SLIP: An Automated Tool for Detection of Rainfall-Induced Landslides

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The red regions represent landslide events delineated through SLIP. Image Credit: Himalaya Disasters Team

The red regions represent landslide events delineated through SLIP. Image Credit: Himalaya Disasters Team

Category: Assessing Human Risk
Project Team: Himalaya Disasters III
Team Location: NASA Goddard Space Flight Center – Greenbelt, Maryland

Amanda Rumsey
Jordan Scheffler
Jessica Fayne

Dr. Dalia B. Kirschbaum (NASA GSFC)
Dr. John D. Bolten (NASA GSFC)
Thomas A. Stanley (NASA GSFC)
Sebastian Wesselman (ICIMOD)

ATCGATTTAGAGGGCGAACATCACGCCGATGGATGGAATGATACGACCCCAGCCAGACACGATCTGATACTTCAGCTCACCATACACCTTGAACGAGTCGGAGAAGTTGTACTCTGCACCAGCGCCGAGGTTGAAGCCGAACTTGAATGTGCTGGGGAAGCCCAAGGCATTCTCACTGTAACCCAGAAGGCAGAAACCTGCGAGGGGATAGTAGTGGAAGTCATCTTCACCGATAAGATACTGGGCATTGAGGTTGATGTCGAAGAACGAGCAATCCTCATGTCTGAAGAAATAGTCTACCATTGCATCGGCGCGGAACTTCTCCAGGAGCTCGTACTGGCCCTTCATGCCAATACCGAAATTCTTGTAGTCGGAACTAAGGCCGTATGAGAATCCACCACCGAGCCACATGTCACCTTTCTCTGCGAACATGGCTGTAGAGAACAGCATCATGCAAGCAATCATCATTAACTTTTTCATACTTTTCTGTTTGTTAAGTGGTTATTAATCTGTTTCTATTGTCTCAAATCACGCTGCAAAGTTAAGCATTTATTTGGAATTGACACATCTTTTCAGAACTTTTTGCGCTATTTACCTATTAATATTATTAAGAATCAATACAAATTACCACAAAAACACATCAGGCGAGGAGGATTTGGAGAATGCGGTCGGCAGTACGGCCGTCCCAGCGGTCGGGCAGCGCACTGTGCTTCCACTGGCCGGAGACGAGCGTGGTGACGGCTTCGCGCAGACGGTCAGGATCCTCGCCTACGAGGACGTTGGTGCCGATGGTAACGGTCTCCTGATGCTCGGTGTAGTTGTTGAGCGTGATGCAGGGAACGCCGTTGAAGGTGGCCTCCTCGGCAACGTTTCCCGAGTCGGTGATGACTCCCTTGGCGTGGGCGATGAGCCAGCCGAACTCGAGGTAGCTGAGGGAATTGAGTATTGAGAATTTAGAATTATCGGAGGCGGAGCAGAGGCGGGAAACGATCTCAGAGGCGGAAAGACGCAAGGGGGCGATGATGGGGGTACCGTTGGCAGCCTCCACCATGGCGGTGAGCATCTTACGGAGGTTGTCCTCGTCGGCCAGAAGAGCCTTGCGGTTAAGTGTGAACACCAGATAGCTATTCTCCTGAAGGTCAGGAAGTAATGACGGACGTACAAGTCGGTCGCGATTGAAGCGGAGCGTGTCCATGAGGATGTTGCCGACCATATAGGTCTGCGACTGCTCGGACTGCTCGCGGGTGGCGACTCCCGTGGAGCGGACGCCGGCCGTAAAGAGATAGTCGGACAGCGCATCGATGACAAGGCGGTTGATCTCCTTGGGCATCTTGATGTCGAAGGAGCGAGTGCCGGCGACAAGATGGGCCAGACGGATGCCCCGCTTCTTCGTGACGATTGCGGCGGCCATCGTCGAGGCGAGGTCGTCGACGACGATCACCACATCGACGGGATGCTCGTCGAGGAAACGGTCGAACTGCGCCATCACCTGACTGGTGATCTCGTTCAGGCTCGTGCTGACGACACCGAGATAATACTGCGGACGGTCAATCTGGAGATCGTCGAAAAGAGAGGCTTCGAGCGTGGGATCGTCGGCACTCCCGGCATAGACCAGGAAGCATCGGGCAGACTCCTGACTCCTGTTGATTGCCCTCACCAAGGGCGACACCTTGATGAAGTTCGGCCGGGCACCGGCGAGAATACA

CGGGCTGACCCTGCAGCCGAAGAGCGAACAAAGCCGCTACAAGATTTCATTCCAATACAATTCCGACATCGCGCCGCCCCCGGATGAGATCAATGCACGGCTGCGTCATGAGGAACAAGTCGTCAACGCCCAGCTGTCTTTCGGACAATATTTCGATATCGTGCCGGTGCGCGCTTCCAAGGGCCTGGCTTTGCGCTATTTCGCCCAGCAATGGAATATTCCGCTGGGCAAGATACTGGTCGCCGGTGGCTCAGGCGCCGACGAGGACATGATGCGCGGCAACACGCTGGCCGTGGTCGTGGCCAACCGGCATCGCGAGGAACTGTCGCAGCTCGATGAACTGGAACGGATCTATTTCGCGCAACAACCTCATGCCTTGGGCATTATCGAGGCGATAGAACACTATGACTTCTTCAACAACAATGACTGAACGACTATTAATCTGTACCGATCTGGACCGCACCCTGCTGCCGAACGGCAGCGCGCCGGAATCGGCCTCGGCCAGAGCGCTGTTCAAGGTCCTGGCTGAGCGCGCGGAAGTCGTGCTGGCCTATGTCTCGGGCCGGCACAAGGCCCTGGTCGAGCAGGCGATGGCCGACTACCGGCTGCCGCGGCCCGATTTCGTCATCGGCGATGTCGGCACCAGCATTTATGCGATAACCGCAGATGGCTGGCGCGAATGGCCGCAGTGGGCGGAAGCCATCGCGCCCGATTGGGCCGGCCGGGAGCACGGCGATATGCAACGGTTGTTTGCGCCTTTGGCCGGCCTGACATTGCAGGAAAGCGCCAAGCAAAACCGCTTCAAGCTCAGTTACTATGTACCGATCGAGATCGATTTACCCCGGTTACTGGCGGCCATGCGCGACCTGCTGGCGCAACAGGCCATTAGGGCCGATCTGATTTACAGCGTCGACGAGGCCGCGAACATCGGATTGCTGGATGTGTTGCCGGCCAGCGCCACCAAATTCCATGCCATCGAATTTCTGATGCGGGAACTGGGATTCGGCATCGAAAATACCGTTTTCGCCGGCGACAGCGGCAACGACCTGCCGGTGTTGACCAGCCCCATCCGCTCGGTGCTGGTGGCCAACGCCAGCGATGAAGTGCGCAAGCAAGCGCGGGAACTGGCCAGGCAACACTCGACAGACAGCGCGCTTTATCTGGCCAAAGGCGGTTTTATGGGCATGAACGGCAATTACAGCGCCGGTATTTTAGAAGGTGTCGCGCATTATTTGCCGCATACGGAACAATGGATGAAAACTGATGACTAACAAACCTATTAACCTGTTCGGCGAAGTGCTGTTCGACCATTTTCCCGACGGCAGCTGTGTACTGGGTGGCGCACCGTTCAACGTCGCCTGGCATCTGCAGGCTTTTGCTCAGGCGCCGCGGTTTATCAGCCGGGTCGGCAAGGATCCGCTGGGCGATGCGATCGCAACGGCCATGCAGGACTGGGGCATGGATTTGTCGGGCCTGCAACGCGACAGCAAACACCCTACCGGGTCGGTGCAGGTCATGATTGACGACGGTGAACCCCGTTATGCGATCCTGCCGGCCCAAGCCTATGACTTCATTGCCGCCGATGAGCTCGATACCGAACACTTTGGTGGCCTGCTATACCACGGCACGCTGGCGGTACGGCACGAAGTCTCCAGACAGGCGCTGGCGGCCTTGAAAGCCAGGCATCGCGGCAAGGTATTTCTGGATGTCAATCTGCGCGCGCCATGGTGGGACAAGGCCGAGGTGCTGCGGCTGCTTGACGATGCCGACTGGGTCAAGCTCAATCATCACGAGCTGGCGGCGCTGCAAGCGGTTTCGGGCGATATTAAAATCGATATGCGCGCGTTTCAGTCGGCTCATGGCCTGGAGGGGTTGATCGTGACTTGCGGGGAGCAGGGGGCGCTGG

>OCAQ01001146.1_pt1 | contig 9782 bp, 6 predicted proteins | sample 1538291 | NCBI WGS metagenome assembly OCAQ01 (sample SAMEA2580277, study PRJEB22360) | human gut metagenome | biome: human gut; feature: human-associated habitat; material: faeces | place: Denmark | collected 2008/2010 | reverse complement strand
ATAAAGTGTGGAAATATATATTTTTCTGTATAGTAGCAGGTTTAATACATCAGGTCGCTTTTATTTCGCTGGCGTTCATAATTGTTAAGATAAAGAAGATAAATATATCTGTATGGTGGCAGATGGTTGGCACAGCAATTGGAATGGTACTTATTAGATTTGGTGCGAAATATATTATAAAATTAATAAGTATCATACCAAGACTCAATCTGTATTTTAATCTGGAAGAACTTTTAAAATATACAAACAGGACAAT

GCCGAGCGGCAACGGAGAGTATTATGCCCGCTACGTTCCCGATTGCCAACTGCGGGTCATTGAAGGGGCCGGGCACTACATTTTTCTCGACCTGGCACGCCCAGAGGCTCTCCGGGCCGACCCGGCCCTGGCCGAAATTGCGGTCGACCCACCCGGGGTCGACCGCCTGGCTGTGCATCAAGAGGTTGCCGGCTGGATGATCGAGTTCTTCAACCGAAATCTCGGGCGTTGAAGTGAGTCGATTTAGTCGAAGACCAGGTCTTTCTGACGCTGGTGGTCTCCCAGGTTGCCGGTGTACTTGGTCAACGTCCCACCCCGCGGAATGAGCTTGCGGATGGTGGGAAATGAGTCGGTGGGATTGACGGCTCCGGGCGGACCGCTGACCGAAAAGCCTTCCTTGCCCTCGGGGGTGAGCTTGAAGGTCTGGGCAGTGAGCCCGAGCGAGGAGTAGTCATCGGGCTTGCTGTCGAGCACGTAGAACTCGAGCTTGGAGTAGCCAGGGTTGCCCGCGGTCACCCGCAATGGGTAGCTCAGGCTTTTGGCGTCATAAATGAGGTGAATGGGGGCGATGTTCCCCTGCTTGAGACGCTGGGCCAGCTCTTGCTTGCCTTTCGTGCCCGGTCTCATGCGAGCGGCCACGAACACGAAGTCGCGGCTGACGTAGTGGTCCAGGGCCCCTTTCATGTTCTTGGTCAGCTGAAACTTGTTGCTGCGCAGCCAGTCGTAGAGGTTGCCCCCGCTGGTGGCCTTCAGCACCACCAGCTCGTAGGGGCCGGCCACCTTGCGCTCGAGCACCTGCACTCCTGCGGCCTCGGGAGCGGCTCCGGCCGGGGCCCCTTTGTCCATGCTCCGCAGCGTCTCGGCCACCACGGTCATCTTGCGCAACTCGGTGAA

Nepal is a hotspot for landslide activity due to its mountainous topography, complex terrain, and monsoon rains. Previous related studies combined NASA Earth observation data from Landsat 8, Shuttle Radar Topography Mission (SRTM), Advanced Spaceborne Thermal Emission and Reflection Radiometer (ASTER), Tropical Rainfall Measuring Mission (TRMM) and Global Precipitation Measurement (GPM) with various ancillary datasets to create two products for use in the region: the Sudden Landslide Identification Product (SLIP) and Detecting Real-time Increased Precipitation (DRIP). SLIP will help identify landslides in near real-time using Landsat 8 and elevation products, as well as provide damage assessments by mapping landslides automatically after a disaster such as the Gorkha earthquake in May 2015. DRIP will monitor precipitation levels extracted from the Integrated Multi-satellitE Retrievals for GPM (IMERG) 30-minute product to create alerts when current rainfall levels exceed calculated threshold values. SLIP and DRIP also were integrated to provide a more comprehensive landslide notification system for the region. The objectives of this study were to support the results of SLIP and DRIP, to assess their global prediction capabilities, and to develop a Web-based data portal that can host SLIP and DRIP and will allow end-users to collect and download landslide event and rainfall event information. The DRIP-SLIP model combination will be used by the International Centre for Integrated Mountain Development (ICIMOD) to (a) protect and manage ecosystems and villages in Nepal, (b) prevent future loss of life and infrastructure due to landslides, and (c) reduce poverty through integrated natural resource management and regional cooperation.

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